You have obtained a both bachelor’s and master’s degree in jazz performance from Julliard which has trained some o ft he brightest and best. Three of my other favorites performers have also graduated from there, such as Samira Wiley, Danielle Brooks, and Corey Hawkins. Have you ever crossed paths with them navigating through the halls?
I love those guys! I remember all of them very well and still keep in touch. It’s actually been very special lately to see them in the real world. I just saw Samira and Danielle at a Netflix event the other day and we were all incredibly happy to see each other. Seeing the success of them, Corey, or any other Juilliard grads I saw in the hallways (Jon Batiste, Jahaan Sweet, Jeremie Harris, Finn Wittrock, are a few others) feels like a win for me.
You have many impeccable pieces, but one of my favorites is your cover of Kendrick Lamar’s Rigamortis. What made you cover that one among others?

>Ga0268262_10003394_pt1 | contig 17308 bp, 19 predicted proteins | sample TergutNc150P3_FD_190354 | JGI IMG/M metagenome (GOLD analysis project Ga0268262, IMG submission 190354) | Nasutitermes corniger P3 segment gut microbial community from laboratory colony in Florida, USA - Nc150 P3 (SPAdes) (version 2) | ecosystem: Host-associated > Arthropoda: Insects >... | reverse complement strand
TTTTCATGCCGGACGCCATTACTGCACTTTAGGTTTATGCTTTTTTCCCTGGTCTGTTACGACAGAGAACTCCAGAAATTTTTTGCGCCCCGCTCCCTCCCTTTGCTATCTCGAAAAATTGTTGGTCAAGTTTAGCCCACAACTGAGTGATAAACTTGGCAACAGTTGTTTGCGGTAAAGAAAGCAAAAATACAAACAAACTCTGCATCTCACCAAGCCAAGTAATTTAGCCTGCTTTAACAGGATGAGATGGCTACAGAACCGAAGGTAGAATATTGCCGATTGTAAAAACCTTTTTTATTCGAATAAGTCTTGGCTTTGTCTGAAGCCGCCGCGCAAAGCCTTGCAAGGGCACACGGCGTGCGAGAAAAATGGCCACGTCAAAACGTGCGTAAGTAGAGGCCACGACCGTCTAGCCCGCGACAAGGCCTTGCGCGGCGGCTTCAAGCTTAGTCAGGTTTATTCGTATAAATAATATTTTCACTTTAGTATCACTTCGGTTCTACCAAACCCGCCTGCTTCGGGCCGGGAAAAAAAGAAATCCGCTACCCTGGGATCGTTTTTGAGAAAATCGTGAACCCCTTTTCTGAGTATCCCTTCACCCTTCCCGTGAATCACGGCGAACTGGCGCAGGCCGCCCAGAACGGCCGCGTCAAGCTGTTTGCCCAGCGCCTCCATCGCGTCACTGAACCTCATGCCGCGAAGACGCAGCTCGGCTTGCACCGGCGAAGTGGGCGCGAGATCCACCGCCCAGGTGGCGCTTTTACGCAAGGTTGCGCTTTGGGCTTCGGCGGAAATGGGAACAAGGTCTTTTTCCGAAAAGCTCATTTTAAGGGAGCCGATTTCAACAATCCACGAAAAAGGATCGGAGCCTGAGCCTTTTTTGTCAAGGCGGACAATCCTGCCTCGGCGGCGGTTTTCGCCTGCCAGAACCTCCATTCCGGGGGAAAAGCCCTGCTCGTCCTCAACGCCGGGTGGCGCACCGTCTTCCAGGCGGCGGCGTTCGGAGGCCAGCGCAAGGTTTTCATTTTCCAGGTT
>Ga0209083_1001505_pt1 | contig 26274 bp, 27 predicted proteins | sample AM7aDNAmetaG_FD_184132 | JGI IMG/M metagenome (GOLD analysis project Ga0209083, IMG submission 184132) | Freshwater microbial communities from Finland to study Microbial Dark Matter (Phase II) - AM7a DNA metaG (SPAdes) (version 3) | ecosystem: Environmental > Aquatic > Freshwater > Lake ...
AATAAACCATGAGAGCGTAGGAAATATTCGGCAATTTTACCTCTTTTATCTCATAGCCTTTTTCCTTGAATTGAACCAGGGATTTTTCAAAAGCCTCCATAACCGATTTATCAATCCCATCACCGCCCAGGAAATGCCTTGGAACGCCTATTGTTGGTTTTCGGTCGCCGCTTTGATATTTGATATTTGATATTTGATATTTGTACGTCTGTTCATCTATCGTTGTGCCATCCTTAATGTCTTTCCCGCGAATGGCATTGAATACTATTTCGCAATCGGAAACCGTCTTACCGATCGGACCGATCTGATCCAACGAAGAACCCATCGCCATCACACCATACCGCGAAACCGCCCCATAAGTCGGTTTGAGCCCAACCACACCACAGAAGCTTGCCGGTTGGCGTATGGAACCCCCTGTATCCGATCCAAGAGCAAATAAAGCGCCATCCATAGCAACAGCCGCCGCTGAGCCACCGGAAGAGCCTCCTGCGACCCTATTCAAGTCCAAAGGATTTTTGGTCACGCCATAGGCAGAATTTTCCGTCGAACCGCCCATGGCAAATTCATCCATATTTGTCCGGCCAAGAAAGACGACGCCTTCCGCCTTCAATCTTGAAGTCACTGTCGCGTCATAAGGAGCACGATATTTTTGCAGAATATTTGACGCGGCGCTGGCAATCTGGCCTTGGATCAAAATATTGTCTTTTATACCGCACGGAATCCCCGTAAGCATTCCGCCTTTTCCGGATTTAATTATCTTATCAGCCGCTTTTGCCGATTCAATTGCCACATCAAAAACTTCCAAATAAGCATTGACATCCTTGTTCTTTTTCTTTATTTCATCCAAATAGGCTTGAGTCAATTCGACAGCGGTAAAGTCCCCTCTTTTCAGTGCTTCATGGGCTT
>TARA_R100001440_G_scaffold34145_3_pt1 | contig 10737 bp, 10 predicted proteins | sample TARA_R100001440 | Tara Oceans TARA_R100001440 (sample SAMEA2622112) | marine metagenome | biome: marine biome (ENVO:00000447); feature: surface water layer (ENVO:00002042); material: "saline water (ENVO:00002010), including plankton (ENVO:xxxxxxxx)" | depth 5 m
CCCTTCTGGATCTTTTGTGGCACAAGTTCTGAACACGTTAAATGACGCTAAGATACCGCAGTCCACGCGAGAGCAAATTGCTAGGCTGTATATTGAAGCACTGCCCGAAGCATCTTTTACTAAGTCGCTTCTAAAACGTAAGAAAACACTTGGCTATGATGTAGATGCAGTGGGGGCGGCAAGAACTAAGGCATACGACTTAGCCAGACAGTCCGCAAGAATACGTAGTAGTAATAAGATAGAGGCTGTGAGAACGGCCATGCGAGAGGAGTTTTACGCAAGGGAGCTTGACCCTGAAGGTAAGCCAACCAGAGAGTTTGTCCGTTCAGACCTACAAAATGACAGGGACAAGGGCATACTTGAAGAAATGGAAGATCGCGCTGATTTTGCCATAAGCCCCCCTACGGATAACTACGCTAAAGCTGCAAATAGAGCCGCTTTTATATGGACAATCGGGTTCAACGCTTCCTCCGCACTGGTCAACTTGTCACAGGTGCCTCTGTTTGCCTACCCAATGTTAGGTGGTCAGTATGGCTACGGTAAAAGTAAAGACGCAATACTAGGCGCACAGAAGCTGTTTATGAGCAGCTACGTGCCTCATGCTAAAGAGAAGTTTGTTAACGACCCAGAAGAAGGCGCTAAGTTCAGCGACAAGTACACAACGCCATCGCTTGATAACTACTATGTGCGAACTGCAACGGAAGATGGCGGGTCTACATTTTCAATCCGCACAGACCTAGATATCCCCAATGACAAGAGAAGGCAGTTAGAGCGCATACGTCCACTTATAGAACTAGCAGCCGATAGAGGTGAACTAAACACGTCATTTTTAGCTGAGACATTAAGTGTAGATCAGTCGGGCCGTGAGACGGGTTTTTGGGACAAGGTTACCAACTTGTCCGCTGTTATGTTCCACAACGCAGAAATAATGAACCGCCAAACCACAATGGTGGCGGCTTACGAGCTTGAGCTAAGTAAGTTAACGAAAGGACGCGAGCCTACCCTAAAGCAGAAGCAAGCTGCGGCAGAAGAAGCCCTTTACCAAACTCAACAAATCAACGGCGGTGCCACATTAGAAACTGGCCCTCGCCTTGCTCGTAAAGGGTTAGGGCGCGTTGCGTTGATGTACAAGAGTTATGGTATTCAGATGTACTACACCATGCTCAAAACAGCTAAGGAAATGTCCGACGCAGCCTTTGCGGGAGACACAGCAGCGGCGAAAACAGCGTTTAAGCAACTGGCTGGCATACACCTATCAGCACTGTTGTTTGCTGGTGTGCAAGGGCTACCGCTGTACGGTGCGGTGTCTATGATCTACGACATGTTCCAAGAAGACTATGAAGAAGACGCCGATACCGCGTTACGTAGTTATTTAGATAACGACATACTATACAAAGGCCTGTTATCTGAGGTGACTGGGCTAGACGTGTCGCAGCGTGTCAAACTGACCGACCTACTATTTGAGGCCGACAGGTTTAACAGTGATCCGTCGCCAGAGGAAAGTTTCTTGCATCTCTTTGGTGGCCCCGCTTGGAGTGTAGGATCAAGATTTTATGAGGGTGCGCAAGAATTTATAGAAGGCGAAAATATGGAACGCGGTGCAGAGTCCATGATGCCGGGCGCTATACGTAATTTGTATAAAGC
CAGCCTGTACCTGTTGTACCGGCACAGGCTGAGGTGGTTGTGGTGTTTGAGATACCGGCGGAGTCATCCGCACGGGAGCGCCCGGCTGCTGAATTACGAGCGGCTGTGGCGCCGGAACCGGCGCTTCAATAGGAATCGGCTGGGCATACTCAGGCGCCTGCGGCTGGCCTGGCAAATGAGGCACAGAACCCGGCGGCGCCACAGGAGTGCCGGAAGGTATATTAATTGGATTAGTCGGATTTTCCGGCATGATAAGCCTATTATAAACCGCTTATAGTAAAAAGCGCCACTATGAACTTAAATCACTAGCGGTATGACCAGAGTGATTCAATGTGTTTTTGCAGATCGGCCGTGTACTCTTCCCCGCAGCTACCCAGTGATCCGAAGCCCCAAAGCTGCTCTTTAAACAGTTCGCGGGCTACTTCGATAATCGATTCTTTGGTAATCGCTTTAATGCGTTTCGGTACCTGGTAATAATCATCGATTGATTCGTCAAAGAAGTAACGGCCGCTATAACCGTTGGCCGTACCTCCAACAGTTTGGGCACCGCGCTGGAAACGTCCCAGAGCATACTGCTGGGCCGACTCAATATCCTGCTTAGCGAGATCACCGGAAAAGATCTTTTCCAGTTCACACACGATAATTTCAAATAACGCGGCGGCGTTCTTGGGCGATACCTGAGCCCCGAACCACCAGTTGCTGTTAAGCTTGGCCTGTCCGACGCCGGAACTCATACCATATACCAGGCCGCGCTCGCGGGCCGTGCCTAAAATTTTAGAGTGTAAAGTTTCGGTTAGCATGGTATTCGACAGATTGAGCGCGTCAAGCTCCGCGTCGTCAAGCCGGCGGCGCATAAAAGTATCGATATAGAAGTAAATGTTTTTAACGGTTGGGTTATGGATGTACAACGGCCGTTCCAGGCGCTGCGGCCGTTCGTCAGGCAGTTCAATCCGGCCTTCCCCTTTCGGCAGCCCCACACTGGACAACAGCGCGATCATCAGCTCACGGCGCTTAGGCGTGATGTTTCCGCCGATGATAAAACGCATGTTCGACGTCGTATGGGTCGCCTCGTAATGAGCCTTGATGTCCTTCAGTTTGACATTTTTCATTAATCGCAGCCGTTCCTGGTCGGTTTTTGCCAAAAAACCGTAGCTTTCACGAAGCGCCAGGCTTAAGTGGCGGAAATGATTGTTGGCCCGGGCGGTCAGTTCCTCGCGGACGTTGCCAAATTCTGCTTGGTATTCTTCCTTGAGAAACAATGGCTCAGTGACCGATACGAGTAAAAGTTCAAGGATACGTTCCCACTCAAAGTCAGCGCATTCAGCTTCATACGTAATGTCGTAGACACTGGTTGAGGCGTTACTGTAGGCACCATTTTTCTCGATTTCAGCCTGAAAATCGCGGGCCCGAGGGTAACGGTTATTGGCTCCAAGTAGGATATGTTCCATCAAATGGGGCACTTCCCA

I’ve been a fan of Kendrick for a really long time, but that was actually the track that introduced me to his work. Even more interestingly, the sample in that track is a song written by my piano teacher Eric Reed.
In one paragraph, describe your creative process. What gets you in the mood to create?
It depends on the context. With a film, it’s the story that is the catalyst for my approach. More often than not, the scene will dictate pretty clearly what it needs. But even outside of the context of film music, I need some sort of story to pull inspiration from. That story could come from a book, a real-world event or even piece of visual art.